Most of the time we eat what amounts to a Mediterranean diet with whole grain cereals, lots of fruits and vegetables, fish and relatively small amounts of animal fat. The other WSJ article mentioned a meta-analysis done by an Athens university on studies involving more than a half million people; they claim  nearly a one third reduction in the risk of developing the metabolic syndrome (high BP, large waist circumference, high blood sugar, low levels of good cholesterol (HDL) and high triglycerides).

Okay, what are the cons I said I'd mention? Well to begin with I'm not sure the beef industry has changed much other than trying to increase their PR efforts. And the Mediterranian diet isn't much different from the increase fruits and veggies, eat less red meat. Same old, same old. I agree with the overall premises, but I'm not convinced that olive oil is an essential component.

So neither article changed my diet at all.

Dietary supplements and scams

Friday, February 11th, 2011

and it isn't cheap

When I was at Langley AFB in th early 1970s, we had an opportunity to take a field trip to the Cayce Institute. Edgar Cayce was a supposed psychic who lived from 1877 to 1945. I came away from that trip with a healthy dose of scepticism, not so much about Mr. Cayce himself, whose work I never saw, but of those who inherited his mantle,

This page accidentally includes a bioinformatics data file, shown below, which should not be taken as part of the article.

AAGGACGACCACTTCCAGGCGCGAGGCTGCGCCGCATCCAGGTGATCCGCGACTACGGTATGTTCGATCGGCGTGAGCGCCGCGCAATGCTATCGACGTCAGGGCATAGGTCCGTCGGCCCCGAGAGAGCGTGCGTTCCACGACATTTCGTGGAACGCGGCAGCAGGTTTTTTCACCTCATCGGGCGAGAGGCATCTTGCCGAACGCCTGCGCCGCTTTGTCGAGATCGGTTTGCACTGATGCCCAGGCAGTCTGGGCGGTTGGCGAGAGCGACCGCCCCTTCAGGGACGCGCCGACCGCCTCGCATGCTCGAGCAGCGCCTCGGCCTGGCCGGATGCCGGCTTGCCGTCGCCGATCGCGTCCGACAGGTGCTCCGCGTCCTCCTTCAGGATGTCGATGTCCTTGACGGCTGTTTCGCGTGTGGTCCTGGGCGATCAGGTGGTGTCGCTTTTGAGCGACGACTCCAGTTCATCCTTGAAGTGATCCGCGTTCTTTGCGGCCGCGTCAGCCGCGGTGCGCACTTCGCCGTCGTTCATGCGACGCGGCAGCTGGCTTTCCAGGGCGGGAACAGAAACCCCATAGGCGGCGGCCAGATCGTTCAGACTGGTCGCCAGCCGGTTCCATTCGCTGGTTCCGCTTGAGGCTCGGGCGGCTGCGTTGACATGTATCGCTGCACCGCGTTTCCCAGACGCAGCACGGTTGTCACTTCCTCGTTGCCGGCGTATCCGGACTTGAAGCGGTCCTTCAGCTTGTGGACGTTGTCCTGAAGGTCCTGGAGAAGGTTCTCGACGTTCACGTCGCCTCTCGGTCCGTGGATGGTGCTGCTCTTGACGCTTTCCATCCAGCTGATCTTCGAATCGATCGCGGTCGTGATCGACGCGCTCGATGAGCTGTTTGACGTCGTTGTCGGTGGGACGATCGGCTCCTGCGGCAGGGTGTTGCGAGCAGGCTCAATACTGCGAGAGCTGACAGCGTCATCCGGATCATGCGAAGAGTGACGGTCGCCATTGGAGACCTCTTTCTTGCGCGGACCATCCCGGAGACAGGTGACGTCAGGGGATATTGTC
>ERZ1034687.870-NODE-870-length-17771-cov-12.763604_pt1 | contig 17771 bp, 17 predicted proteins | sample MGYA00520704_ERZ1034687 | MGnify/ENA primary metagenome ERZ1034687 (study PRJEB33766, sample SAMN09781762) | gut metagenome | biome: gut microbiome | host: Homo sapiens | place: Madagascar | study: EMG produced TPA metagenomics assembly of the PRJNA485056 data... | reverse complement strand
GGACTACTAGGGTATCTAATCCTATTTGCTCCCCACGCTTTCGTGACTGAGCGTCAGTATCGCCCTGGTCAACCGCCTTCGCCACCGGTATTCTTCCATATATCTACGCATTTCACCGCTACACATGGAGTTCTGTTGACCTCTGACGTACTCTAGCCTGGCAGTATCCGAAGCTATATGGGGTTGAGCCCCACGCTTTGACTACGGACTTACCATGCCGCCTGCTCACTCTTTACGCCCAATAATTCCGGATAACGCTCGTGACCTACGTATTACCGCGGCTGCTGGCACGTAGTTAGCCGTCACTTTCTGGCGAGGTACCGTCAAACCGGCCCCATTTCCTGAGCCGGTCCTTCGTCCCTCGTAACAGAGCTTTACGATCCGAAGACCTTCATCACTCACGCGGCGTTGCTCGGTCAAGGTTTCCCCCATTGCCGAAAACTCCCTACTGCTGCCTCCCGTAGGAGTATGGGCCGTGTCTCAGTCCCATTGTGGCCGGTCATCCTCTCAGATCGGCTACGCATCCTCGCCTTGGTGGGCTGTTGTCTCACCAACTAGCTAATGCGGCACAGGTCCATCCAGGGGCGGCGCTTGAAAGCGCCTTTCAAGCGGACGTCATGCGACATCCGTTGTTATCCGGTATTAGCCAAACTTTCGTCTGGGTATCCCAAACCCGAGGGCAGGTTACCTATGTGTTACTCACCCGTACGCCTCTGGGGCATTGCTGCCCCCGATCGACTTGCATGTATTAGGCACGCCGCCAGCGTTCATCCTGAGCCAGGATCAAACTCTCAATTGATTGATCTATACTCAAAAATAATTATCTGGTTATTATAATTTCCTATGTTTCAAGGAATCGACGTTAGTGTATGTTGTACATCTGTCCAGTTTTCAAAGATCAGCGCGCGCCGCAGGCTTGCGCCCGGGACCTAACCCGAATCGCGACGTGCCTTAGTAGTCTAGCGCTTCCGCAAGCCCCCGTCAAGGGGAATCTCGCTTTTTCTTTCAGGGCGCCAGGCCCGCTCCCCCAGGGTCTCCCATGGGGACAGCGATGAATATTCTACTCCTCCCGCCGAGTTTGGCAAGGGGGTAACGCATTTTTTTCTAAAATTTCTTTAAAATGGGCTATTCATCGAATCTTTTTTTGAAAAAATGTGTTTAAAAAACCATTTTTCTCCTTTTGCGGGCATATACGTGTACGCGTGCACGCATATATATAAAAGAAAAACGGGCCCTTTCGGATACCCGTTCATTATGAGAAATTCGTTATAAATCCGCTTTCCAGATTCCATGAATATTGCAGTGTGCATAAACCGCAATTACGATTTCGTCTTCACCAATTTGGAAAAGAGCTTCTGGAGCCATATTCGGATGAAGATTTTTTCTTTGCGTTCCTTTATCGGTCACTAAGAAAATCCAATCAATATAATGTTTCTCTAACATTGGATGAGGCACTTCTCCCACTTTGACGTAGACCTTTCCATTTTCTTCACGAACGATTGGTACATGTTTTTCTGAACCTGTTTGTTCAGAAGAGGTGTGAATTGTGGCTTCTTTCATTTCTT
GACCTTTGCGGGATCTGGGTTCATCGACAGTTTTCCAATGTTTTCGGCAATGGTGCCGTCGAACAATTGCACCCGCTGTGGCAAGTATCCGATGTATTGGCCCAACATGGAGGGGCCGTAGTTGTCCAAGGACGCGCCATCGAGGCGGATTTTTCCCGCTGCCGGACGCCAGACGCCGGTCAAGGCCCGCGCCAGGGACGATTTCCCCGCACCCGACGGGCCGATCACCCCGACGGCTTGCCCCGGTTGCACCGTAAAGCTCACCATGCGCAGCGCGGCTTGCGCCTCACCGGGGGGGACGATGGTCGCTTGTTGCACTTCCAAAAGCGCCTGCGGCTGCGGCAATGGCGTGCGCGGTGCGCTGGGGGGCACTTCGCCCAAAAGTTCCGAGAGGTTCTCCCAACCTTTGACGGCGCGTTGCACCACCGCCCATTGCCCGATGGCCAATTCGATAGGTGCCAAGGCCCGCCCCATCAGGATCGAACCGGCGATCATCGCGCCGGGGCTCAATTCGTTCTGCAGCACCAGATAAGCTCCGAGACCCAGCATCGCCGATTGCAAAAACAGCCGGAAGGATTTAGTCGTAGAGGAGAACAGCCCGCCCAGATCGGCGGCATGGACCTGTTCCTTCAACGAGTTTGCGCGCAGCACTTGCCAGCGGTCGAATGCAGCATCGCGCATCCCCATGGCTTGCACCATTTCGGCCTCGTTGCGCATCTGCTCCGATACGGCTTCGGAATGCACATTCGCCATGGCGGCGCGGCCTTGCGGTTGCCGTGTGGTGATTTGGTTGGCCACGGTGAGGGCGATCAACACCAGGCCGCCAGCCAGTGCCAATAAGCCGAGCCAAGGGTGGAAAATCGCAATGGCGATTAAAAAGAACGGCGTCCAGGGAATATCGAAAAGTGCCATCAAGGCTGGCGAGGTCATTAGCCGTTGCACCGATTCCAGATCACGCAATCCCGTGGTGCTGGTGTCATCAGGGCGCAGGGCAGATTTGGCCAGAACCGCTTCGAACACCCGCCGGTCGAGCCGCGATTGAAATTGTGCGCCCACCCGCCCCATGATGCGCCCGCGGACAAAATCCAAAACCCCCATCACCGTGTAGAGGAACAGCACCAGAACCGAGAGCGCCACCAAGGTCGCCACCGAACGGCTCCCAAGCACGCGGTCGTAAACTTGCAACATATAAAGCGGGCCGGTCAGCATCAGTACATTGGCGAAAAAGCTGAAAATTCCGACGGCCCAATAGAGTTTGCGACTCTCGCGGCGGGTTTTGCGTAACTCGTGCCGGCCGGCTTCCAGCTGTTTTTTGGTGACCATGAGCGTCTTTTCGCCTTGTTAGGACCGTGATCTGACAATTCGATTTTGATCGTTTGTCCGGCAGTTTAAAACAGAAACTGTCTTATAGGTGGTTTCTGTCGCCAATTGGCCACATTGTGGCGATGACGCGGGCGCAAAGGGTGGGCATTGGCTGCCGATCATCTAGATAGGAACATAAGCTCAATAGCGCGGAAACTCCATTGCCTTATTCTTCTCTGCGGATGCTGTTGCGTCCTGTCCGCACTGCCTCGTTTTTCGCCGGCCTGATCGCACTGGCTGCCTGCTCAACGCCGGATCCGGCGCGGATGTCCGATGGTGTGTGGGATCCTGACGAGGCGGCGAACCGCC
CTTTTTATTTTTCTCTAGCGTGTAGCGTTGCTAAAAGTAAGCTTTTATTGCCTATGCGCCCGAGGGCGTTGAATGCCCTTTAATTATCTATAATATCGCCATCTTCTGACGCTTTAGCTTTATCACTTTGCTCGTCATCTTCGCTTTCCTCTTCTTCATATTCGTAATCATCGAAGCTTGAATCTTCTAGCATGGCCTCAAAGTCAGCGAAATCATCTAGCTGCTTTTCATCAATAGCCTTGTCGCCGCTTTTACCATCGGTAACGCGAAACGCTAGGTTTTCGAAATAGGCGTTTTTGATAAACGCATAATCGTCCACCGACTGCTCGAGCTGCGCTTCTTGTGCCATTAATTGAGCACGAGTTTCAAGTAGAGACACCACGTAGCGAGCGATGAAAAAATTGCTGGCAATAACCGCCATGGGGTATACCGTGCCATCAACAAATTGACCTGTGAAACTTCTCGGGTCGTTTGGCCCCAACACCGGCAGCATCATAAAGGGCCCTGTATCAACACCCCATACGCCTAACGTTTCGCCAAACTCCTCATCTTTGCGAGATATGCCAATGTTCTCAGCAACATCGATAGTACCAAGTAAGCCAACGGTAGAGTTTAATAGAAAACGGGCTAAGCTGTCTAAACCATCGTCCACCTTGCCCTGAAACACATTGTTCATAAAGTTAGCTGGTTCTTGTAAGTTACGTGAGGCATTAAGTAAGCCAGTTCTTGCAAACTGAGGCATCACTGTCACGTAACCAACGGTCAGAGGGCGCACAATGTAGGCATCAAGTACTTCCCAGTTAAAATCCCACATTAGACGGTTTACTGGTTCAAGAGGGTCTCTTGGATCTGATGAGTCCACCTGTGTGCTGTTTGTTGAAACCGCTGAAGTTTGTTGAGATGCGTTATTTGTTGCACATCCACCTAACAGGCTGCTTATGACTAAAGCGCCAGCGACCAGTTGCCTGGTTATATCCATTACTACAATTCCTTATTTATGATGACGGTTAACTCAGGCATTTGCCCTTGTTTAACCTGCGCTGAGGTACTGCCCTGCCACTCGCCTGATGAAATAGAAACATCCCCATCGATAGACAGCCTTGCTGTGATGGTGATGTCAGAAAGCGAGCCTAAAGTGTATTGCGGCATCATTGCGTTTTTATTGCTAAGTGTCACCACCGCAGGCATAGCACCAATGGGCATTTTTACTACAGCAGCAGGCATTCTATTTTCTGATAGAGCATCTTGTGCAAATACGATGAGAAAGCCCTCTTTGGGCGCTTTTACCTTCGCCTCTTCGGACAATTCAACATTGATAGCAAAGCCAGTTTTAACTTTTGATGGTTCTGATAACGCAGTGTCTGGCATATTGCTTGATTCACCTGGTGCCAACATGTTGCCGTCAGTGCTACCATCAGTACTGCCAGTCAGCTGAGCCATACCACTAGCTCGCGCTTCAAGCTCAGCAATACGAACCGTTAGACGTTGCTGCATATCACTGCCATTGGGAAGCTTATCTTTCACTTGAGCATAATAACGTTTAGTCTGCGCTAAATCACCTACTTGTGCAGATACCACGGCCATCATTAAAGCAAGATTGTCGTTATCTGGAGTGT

That scepticism has served me well over the years and today led to a prolonged web search on the supposed benefits of acia berries as a dietary modality and supplement. It started with a news article I found that claimed a Channel 10 employee had lost 25 pounds in 4 weeks on the "Optimal Acai" program.

I began tracing the story and found a number of websites that were pertinent: WebMD said acai berries are claimed by marketeers to be an "elite superfood with anti-aging and weight loss properties." They did note that the berry, which comes from a palm tree found in Central and South America, has lots of antioxidant capacity, even more than other berries (cranberry, raspberry, blueberry). It contains chemicals that are in the flavinoid and anthocyanin family, the latter being found in red wine for example.

But as to the claimed health benefits of this particular berry, who knows. Thus far there are no studies that show it's better than other similar fruits.

MedlinePlus, the National Library of Medicine's consumer information source, notes the acai berry has antioxidants, but says there is insufficient evidence thus far to show its effectiveness.